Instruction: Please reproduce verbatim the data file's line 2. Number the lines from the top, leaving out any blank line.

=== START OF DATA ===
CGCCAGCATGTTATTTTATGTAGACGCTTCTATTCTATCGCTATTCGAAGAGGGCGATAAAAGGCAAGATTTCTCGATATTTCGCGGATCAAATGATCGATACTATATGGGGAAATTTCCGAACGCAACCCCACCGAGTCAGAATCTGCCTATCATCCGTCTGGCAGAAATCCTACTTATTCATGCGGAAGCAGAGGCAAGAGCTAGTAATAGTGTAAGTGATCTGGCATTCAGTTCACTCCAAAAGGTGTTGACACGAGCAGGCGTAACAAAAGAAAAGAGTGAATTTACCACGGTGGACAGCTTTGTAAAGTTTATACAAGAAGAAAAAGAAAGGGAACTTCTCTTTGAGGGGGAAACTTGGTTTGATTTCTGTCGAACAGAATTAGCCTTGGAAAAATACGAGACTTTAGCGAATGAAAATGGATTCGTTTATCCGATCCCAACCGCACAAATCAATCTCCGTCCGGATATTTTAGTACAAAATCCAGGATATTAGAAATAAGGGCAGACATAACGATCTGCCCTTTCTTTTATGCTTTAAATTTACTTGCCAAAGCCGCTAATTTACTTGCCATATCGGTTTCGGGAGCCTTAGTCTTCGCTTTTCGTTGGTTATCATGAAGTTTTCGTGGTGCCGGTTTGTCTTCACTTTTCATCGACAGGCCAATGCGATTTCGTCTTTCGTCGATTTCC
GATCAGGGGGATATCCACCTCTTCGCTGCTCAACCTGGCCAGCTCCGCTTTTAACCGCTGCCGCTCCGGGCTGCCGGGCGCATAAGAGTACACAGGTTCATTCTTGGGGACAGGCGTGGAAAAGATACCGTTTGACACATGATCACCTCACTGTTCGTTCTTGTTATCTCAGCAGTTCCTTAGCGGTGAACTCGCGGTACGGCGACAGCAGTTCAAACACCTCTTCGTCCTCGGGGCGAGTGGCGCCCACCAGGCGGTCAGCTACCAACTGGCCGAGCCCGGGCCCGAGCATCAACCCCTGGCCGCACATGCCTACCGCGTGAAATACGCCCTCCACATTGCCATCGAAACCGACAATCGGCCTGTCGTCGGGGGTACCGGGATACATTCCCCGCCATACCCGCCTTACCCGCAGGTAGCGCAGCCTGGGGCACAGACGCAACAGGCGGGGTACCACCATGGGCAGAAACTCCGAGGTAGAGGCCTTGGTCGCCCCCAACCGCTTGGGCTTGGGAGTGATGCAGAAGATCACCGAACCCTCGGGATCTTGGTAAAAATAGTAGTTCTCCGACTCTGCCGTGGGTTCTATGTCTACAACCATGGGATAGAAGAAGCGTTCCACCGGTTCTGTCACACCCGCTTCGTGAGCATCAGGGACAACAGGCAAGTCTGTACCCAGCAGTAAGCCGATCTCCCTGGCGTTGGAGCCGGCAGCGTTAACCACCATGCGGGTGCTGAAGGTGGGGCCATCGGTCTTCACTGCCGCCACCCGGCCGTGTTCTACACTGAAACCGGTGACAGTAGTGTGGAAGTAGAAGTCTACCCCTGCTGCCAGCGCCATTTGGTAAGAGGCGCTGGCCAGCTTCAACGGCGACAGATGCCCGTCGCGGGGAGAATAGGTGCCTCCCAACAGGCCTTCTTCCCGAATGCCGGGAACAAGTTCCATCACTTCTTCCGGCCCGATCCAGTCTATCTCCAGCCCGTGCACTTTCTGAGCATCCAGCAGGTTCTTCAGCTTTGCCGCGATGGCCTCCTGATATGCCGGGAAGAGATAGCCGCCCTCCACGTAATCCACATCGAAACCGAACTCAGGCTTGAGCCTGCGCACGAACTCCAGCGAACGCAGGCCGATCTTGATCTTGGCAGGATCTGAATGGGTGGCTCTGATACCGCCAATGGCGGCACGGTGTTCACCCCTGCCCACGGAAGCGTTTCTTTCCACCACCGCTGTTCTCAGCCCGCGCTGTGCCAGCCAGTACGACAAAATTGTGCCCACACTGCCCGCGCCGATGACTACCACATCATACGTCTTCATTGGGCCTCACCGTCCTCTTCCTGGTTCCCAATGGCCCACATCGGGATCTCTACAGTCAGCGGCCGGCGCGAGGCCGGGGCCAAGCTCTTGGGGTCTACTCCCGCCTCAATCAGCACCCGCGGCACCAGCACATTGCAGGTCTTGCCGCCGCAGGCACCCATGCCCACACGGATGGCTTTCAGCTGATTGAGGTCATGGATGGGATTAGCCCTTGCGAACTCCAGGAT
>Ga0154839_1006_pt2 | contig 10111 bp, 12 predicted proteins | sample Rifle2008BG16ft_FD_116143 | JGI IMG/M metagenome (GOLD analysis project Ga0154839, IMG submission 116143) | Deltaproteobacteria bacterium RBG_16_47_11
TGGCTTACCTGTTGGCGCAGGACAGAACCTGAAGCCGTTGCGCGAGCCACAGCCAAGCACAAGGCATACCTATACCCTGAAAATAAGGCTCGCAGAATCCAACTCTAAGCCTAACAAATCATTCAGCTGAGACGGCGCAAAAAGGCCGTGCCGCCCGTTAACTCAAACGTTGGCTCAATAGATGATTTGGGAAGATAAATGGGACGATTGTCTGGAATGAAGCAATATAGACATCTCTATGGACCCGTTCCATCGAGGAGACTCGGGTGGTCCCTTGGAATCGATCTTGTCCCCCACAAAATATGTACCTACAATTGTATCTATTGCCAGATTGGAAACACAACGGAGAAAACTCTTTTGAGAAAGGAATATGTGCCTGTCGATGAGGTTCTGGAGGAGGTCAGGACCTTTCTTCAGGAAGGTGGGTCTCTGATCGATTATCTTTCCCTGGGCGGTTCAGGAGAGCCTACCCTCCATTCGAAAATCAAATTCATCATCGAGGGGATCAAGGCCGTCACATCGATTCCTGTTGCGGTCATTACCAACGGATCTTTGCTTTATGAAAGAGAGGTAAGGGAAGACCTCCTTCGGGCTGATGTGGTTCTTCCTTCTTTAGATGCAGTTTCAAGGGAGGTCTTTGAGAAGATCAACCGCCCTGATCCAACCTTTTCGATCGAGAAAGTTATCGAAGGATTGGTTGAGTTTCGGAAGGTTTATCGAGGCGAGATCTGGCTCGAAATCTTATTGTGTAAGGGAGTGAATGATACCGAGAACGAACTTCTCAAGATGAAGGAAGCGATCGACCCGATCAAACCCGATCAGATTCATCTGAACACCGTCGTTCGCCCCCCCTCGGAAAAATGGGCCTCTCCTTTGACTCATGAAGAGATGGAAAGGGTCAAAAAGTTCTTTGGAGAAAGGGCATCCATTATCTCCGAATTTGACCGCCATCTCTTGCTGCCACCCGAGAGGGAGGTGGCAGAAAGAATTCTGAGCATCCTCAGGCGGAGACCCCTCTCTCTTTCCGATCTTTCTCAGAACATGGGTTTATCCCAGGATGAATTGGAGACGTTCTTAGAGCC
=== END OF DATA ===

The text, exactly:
GATCAGGGGGATATCCACCTCTTCGCTGCTCAACCTGGCCAGCTCCGCTTTTAACCGCTGCCGCTCCGGGCTGCCGGGCGCATAAGAGTACACAGGTTCATTCTTGGGGACAGGCGTGGAAAAGATACCGTTTGACACATGATCACCTCACTGTTCGTTCTTGTTATCTCAGCAGTTCCTTAGCGGTGAACTCGCGGTACGGCGACAGCAGTTCAAACACCTCTTCGTCCTCGGGGCGAGTGGCGCCCACCAGGCGGTCAGCTACCAACTGGCCGAGCCCGGGCCCGAGCATCAACCCCTGGCCGCACATGCCTACCGCGTGAAATACGCCCTCCACATTGCCATCGAAACCGACAATCGGCCTGTCGTCGGGGGTACCGGGATACATTCCCCGCCATACCCGCCTTACCCGCAGGTAGCGCAGCCTGGGGCACAGACGCAACAGGCGGGGTACCACCATGGGCAGAAACTCCGAGGTAGAGGCCTTGGTCGCCCCCAACCGCTTGGGCTTGGGAGTGATGCAGAAGATCACCGAACCCTCGGGATCTTGGTAAAAATAGTAGTTCTCCGACTCTGCCGTGGGTTCTATGTCTACAACCATGGGATAGAAGAAGCGTTCCACCGGTTCTGTCACACCCGCTTCGTGAGCATCAGGGACAACAGGCAAGTCTGTACCCAGCAGTAAGCCGATCTCCCTGGCGTTGGAGCCGGCAGCGTTAACCACCATGCGGGTGCTGAAGGTGGGGCCATCGGTCTTCACTGCCGCCACCCGGCCGTGTTCTACACTGAAACCGGTGACAGTAGTGTGGAAGTAGAAGTCTACCCCTGCTGCCAGCGCCATTTGGTAAGAGGCGCTGGCCAGCTTCAACGGCGACAGATGCCCGTCGCGGGGAGAATAGGTGCCTCCCAACAGGCCTTCTTCCCGAATGCCGGGAACAAGTTCCATCACTTCTTCCGGCCCGATCCAGTCTATCTCCAGCCCGTGCACTTTCTGAGCATCCAGCAGGTTCTTCAGCTTTGCCGCGATGGCCTCCTGATATGCCGGGAAGAGATAGCCGCCCTCCACGTAATCCACATCGAAACCGAACTCAGGCTTGAGCCTGCGCACGAACTCCAGCGAACGCAGGCCGATCTTGATCTTGGCAGGATCTGAATGGGTGGCTCTGATACCGCCAATGGCGGCACGGTGTTCACCCCTGCCCACGGAAGCGTTTCTTTCCACCACCGCTGTTCTCAGCCCGCGCTGTGCCAGCCAGTACGACAAAATTGTGCCCACACTGCCCGCGCCGATGACTACCACATCATACGTCTTCATTGGGCCTCACCGTCCTCTTCCTGGTTCCCAATGGCCCACATCGGGATCTCTACAGTCAGCGGCCGGCGCGAGGCCGGGGCCAAGCTCTTGGGGTCTACTCCCGCCTCAATCAGCACCCGCGGCACCAGCACATTGCAGGTCTTGCCGCCGCAGGCACCCATGCCCACACGGATGGCTTTCAGCTGATTGAGGTCATGGATGGGATTAGCCCTTGCGAACTCCAGGAT